Billy didn’t want to admit that he didn’t know either. He had only heard some of the older boys talking about them down by the lake.
“Well, if you don’t know,” he said superiorly.
Janie led them to the old barn at the edge of their uncle’s property. Blistered red paint covered the rotting walls. Uncle Stacey had told them to keep away, that it was dangerous. Janie marched on, but Billy hesitated.
“What, are you chicken?” Janie taunted her brother.
“No. I just don’t want to risk my neck for whatever prank you’re pulling.”
Janie tucked her thumbs under her armpits and flapped. “Brawwwk!”
“Shut up!” he said and pushed her.
“Then come on!” She grabbed his hand and opened the door to the old barn.
He was hit with the overwhelming smell of bubble gum and cotton candy. A shining white horse with blue and pink spots on her hip and a silver mane and tail lay on the hay. And of course a horn that shone like platinum. Billy was amazed but didn’t want to admit that to his sister. “Did you kill one of Stacey’s horses and paint her?”
“She’s not dead! She’s sleeping!”
“Horses sleep standing up, stupid.”
Janie gasped horrified. She dropped her backpack and ran to the unicorn’s head, putting her face near hers. “She’s not breathing!” She turned to her brother. “You! You said unicorns aren’t real! I told you it kills them, and it did!” Janie started to sob hysterically. “You killed her!”
“How was I to know you were being serious for once? Calm down, Janie!” He hugged her with the awkwardness of a guilty older brother.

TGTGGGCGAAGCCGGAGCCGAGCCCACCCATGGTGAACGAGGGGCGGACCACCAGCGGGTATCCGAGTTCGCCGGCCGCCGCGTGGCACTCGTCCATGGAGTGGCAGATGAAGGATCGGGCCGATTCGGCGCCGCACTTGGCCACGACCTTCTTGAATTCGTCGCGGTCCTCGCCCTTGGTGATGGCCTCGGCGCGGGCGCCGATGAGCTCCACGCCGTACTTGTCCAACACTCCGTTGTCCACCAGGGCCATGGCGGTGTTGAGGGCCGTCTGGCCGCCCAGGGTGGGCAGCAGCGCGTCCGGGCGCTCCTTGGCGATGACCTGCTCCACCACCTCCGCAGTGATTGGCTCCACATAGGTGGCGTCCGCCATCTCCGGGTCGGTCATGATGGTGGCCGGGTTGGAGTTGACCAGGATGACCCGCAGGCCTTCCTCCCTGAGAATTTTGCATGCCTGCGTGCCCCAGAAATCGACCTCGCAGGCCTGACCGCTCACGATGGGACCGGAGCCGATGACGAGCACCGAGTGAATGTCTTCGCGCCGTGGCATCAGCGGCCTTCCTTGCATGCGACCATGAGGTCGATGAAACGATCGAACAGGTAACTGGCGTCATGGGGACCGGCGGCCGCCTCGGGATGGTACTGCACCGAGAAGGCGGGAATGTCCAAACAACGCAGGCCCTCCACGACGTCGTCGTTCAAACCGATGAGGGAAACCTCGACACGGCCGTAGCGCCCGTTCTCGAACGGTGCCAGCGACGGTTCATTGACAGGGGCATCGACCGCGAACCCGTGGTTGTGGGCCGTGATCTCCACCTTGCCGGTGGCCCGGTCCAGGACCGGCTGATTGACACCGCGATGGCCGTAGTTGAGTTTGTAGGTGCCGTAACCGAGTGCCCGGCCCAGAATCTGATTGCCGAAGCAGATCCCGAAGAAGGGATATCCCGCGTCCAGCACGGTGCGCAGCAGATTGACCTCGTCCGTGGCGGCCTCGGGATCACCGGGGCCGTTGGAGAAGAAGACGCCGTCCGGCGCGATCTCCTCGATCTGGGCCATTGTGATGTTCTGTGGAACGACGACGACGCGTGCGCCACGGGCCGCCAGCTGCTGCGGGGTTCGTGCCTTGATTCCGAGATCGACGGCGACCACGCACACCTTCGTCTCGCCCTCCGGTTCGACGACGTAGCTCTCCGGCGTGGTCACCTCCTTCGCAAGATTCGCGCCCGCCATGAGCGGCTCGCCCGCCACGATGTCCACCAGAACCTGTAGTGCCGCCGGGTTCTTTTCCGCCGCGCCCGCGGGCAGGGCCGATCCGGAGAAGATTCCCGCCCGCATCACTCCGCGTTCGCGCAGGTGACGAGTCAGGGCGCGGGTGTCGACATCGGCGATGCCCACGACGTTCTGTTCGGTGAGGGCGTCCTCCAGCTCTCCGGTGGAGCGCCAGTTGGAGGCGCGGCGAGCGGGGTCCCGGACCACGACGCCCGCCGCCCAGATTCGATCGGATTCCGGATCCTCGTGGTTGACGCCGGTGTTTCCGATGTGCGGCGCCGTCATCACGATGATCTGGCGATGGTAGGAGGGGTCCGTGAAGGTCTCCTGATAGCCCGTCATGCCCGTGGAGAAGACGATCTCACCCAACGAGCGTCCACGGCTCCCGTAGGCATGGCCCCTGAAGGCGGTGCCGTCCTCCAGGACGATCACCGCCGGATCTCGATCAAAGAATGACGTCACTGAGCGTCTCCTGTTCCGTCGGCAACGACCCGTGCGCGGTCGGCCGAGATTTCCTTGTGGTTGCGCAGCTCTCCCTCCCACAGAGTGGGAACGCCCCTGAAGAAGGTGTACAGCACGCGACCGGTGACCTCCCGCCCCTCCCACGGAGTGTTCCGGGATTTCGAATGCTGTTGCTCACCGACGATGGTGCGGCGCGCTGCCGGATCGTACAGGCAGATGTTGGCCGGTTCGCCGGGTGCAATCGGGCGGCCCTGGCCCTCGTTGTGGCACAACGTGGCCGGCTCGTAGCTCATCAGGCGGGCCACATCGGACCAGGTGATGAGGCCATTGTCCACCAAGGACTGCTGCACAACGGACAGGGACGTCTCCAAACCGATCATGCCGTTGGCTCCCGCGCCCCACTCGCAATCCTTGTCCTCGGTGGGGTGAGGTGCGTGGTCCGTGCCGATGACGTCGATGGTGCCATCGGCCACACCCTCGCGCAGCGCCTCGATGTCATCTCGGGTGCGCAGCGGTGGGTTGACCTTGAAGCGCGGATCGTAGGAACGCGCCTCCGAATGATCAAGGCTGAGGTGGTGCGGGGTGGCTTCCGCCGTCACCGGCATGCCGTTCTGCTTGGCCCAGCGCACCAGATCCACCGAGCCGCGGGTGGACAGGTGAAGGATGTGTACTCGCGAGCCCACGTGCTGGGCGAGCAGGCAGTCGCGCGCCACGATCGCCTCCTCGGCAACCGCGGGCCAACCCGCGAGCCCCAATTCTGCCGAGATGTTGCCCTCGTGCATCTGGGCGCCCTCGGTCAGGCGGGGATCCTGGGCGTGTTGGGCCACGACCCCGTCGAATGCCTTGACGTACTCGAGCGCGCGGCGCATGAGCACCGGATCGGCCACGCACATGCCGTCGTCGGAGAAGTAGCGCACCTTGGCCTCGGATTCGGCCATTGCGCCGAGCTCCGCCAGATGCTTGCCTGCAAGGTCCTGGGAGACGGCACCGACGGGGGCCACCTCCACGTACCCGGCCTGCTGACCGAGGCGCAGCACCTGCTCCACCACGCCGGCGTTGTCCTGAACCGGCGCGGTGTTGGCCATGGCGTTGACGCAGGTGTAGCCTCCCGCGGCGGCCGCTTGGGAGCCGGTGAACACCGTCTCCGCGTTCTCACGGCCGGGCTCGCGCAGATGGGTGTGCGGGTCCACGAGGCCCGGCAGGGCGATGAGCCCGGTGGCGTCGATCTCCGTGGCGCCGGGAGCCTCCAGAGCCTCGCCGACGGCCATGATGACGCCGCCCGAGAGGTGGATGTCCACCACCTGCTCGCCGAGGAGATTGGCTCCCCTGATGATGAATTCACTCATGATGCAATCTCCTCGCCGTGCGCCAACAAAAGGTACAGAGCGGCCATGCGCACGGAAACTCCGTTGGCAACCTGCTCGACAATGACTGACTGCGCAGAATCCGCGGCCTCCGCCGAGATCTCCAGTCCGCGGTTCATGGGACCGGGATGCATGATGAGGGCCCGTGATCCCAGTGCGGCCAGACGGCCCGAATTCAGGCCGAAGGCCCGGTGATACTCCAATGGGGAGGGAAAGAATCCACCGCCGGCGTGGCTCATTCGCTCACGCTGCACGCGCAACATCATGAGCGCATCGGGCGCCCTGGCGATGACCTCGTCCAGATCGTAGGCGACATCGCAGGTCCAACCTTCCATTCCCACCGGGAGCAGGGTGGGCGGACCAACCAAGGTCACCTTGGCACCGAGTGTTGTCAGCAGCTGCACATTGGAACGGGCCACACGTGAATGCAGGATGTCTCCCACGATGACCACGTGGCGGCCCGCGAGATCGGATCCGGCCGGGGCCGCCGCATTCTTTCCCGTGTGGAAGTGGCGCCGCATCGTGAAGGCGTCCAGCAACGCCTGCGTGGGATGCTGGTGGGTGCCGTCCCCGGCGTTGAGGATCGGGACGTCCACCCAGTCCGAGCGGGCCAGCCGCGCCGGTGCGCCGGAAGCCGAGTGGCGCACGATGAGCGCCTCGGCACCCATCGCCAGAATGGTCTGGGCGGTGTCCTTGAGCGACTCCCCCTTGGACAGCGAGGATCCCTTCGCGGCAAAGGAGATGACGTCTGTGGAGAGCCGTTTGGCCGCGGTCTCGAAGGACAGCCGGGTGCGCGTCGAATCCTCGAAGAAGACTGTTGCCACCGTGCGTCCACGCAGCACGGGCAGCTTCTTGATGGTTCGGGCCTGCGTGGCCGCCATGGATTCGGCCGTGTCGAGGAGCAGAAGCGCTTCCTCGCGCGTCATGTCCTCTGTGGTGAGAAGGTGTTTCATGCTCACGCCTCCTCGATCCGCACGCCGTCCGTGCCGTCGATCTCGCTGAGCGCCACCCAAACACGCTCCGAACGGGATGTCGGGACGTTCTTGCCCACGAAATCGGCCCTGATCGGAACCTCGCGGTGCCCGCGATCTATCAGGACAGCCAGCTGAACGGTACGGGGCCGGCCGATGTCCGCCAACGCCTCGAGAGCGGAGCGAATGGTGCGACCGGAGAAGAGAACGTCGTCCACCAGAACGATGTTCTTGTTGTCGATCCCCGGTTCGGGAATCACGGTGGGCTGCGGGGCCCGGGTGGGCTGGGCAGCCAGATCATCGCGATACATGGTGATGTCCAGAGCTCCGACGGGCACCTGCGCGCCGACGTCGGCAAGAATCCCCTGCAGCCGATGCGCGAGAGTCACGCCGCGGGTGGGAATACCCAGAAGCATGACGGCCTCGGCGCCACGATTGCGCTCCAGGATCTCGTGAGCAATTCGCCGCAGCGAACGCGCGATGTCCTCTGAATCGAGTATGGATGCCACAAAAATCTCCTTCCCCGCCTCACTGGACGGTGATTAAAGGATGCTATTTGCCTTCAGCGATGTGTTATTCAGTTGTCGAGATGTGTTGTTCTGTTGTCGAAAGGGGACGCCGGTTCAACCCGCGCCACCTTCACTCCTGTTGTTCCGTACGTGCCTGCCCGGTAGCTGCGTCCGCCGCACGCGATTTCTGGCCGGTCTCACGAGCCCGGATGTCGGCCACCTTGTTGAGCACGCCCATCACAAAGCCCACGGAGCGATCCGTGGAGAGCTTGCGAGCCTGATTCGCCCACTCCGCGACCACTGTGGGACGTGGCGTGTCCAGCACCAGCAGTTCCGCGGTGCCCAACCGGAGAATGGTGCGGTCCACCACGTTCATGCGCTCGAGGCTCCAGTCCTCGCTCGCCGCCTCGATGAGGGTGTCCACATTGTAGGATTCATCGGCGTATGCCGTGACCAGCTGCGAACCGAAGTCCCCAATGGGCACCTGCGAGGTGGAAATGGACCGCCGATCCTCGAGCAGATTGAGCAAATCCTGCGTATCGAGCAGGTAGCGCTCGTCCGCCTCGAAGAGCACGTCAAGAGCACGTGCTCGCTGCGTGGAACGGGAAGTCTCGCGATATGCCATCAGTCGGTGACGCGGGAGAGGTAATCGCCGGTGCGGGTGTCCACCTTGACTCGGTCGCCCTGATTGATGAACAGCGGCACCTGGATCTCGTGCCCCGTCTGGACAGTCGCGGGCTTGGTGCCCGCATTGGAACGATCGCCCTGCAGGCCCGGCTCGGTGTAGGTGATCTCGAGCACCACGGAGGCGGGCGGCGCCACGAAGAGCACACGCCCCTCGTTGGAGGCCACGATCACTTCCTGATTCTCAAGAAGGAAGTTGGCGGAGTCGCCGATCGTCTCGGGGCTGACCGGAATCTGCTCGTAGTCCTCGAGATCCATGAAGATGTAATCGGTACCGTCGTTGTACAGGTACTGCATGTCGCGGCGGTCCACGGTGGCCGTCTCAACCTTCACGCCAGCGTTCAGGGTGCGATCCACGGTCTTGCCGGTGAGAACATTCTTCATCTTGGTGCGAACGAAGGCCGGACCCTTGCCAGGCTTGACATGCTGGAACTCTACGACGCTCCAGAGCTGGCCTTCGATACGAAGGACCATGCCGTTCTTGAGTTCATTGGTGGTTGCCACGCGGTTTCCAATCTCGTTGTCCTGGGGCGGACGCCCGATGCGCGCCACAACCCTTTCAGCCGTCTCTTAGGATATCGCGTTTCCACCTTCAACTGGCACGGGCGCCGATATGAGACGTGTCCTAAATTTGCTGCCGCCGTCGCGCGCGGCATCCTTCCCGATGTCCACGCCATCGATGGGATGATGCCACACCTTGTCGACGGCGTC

But she wouldn’t calm down. She would run home to tell their mother, and Billy would be in trouble again, even though he didn’t do anything. They always blamed him for everything.
A light bulb went off above his head. “I know! Clap your hands!”
Janie wiped her eyes. “That only works with fairies, stupid.”
Billy shrugged but continued to clap his hands. “Maybe it will work on all magical creatures.”
Janie frowned but clapped anyway. She didn’t know what would be worse: having to admit her brother was right or having the unicorn die on her.
The silver tail gave a small shudder. “It’s working!” Billy gasped! He clapped faster and faster.
Janie went back to the unicorn’s head. She had opened her sapphire eyes. They looked milky and sad. “Come on, girl.”
Neither of them noticed as the unicorn turned a dull gray, her blue and pink spots changing to black and purple, her mane and tail a sickly gray blue, and her horn the hue of rusty iron. Not until it was too late. Not until after the unicorn had risen from the dead.
She stood up and shook herself. She stared at Billy with her cloudy eyes. He got the uncomfortable feeling that this undead unicorn, this magical creature twice over, could look into his soul and see that he was the reason why she had died.
“I brought you apples,” Janie stammered.
The unicorn zombie snorted.
“I don’t think that’s what she wants anymore.”
Billy shook his head. Couldn’t she hear the voice in her head like he did? It was terrible. Like tinkling silver bells that had once been beautiful but were now busted and broken and rang dead and out of tune. Telling him that he did it. He killed her with his lack of belief. “Easy girl,” Billy tried.
The unicorn zombie stamped her feet and neighed. More of a screech than a whinny.
“Let’s get out of here!” Billy cried as he turned to run.
But he couldn’t out run a horse, dead or alive. He felt the terrible iron horn plunge through his back. He saw it poke out from his stomach. And if that weren’t bad enough, he felt her pull it back with a yank.
Billy collapsed to the ground, soaking the hay with his blood.